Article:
Police received around 160 calls from the public and took the decision to close a section of Kirkstall Road, which was eventually reopened at around 10.10pm.

Judge Marson said the riders were “causing danger and serious inconvenience to citizens”.

He said: “This was a planned event, organised through the use of social media.

“It began at about 5.15pm, during the rush hour in this city, on Monday 31 October 2016.

“Approximately 100 riders gathered en masse in the city centre.

“I have seen CCTV and mobile phone recordings showing the chaos that ensued in this city over a period of more than four hours.”

David Armitage, who has been jailed for two years for organising a "Mad Max-style" Halloween ride-out in Leeds city centre.

The court heard that Armitage, who did not take part in the event due to injury but was shown encouraging the riders on a Facebook live video, said the ride-out was to raise money for the family of 17-year-old Sophie Smith, who was murdered by her 18-year-old partner.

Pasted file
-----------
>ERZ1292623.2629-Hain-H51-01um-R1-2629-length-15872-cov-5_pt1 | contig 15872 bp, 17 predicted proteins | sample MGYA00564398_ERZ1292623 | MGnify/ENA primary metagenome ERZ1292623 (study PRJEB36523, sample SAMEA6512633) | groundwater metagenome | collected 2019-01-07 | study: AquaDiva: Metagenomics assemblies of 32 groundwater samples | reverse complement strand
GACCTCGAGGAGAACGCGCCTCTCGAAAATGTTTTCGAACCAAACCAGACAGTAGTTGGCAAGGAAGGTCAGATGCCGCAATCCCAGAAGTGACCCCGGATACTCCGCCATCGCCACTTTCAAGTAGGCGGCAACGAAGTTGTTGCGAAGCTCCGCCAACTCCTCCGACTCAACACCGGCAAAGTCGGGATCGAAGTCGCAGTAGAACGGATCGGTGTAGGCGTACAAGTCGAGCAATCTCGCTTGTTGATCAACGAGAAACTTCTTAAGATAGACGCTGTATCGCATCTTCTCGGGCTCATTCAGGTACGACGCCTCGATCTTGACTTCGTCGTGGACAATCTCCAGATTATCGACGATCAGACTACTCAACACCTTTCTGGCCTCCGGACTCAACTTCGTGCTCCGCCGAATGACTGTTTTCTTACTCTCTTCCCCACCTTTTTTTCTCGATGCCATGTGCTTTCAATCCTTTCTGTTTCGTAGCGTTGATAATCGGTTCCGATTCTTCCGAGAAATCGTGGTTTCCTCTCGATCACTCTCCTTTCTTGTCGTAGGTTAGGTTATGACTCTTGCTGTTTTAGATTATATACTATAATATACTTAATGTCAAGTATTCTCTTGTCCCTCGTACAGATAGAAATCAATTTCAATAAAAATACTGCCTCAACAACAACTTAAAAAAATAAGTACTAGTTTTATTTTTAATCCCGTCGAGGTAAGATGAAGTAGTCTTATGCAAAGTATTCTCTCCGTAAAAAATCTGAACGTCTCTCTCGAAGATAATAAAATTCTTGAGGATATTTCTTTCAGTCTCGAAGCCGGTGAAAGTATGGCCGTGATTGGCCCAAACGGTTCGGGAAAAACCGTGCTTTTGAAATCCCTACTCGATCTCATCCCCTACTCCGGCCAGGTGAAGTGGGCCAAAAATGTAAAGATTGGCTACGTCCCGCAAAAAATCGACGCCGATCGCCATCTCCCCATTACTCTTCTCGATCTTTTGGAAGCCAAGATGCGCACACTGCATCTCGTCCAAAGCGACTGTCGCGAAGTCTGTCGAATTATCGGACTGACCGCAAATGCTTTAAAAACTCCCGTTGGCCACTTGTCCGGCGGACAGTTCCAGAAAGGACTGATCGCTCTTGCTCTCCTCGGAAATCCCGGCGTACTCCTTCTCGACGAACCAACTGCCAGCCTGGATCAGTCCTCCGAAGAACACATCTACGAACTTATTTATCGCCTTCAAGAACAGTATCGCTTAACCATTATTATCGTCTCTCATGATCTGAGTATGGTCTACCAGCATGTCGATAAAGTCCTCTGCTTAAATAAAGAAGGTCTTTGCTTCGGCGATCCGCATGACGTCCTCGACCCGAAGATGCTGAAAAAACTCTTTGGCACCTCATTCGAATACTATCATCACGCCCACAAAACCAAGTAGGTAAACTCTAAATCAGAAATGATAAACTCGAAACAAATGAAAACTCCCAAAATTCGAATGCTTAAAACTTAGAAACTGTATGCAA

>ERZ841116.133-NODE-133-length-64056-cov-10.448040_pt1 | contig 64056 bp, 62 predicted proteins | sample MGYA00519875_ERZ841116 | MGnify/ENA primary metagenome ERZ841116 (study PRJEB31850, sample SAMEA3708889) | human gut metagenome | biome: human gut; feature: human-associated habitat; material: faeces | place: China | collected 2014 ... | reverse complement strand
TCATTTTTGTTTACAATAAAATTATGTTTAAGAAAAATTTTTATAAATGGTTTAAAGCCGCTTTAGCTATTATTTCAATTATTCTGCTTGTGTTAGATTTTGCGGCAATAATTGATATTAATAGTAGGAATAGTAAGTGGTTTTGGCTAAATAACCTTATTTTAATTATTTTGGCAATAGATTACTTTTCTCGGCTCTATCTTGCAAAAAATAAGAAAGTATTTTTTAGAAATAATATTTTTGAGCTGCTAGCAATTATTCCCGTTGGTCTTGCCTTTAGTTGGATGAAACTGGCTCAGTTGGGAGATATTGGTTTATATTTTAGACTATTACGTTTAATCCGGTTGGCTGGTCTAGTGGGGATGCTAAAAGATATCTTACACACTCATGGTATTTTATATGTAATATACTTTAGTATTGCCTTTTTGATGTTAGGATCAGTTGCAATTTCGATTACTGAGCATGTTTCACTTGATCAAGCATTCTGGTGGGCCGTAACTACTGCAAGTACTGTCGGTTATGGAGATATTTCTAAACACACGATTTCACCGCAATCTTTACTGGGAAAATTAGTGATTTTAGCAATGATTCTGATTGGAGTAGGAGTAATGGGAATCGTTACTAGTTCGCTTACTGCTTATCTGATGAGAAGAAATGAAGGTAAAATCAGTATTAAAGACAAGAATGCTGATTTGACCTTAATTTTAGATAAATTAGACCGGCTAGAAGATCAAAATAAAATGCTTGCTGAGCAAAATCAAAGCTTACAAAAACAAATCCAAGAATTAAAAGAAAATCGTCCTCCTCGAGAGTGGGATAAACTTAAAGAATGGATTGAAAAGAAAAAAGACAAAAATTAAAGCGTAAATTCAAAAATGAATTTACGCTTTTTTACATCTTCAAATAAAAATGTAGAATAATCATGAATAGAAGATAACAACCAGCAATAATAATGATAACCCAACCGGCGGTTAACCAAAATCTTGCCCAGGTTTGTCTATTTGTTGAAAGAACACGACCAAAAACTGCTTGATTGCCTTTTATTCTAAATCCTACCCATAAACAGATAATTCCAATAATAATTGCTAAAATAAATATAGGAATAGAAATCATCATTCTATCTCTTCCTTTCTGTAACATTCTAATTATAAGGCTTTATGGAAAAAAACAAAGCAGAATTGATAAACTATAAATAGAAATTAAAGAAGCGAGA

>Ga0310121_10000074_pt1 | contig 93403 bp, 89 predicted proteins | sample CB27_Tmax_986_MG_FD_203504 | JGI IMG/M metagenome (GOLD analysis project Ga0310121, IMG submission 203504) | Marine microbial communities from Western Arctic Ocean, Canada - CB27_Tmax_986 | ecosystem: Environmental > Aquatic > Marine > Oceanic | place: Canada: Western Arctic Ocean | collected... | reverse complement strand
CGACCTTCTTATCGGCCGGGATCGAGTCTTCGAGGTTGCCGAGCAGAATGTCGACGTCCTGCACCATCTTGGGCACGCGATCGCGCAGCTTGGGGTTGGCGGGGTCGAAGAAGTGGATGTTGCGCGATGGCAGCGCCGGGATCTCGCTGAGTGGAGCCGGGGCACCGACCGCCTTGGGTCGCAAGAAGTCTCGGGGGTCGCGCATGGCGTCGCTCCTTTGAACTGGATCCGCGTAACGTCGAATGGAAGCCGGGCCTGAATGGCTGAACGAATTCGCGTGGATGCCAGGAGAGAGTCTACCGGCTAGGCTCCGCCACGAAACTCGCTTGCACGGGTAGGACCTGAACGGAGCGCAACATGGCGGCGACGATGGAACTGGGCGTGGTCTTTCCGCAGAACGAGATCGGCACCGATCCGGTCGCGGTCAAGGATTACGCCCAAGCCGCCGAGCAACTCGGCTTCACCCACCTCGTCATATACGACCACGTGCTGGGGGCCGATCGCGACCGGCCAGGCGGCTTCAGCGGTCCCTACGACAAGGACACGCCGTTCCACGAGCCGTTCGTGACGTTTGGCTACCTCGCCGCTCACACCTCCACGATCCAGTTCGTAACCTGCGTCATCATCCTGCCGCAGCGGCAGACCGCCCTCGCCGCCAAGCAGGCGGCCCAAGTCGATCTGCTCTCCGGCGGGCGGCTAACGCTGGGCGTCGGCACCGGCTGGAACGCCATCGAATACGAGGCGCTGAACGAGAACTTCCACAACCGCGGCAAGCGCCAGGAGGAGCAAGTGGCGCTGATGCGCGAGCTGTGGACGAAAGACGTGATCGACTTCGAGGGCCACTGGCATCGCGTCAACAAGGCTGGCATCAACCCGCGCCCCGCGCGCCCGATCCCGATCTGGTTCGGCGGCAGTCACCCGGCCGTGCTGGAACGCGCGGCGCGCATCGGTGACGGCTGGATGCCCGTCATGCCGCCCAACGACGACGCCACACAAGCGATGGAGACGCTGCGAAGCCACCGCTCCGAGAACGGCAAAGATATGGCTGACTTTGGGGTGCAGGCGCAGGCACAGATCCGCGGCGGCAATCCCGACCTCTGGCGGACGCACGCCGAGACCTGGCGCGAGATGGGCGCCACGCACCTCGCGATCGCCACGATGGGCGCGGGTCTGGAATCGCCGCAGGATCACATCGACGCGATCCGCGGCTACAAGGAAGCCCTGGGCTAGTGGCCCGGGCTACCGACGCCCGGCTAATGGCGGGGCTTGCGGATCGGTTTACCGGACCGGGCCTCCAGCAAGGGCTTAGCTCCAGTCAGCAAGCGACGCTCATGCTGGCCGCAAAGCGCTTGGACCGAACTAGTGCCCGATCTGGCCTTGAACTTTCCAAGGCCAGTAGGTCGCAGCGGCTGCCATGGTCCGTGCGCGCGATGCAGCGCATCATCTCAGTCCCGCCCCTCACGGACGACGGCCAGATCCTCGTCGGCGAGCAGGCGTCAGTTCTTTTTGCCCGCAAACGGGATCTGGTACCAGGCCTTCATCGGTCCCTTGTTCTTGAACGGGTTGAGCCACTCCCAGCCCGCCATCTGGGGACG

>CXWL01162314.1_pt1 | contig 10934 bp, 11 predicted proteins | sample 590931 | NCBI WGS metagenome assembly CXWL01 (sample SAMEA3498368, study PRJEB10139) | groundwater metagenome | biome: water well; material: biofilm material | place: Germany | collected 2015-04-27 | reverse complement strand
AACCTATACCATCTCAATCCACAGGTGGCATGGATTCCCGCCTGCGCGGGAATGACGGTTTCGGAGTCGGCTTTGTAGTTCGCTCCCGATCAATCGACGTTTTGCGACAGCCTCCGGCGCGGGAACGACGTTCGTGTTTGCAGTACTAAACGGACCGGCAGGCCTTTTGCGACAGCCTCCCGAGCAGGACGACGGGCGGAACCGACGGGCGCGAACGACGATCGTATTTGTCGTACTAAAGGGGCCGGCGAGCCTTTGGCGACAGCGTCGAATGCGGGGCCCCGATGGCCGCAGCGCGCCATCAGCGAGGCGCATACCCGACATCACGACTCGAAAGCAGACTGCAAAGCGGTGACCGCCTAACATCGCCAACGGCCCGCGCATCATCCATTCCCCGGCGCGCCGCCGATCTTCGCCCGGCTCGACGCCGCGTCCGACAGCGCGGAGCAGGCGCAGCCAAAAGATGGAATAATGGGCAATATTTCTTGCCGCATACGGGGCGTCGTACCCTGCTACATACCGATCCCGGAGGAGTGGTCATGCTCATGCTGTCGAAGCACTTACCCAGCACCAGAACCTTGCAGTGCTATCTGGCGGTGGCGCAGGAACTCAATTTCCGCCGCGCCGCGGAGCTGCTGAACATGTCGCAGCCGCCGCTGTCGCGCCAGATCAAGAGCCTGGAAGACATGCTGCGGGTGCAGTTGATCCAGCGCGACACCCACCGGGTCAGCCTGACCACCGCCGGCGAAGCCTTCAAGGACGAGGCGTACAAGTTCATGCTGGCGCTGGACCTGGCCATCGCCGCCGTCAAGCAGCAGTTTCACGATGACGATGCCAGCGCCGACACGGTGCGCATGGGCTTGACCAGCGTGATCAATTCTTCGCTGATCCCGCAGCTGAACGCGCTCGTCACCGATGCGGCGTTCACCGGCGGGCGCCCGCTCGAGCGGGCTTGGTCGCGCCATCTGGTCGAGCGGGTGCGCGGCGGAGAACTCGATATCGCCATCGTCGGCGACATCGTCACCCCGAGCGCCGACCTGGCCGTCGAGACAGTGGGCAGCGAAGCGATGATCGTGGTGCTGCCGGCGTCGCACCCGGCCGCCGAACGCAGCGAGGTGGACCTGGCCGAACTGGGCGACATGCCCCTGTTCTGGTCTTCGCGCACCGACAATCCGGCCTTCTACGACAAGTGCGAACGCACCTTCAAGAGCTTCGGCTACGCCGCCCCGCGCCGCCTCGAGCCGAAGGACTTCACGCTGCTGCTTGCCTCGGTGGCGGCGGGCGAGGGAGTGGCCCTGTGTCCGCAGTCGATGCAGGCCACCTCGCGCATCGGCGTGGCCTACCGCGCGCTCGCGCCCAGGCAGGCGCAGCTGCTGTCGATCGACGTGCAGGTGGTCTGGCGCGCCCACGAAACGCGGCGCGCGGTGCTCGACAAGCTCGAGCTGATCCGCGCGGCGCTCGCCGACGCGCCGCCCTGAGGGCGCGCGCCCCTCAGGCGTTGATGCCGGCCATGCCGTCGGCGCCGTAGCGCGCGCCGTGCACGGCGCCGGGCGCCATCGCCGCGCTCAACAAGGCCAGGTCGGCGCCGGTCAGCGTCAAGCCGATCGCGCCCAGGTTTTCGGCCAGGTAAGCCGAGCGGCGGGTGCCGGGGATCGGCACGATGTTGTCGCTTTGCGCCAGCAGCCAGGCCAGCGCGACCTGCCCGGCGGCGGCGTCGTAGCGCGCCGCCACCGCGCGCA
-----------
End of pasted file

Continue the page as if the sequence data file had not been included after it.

He claimed to have raised around £400 but the court heard that the family had received no money and did not want to associate themselves with the event.

Judge Marson said: “It was said by some that this had begun as some sort of charity event organised by Armitage.

“It seems clear to me that the reality is that that was no more than an excuse for a large, unlawful gathering in the city.

“It’s perfectly obvious from footage that there came a time in which you, Armitage, were organising matters in order to shut down the city centre.

“You were heard to say ‘carnage, that’s what we do’ and ‘Leeds city BikeLife shut the f***ing thing right down’.

“You were clearly enjoying the chaos which ensued.”

Speaking outside the court after the sentencing, Superintendent Matt Davison, of West Yorkshire Police, said: “I think that the sentences passed today will serve to be a really useful deterrent going forwards.”

He added: “The footage is quite clear, the lawlessness, the fear that was caused.

“We got 160 calls on the evening, people were branding it as this ‘Mad Max style ride-out’, or this ‘motorcycle mayhem’, were the phrases that people were using.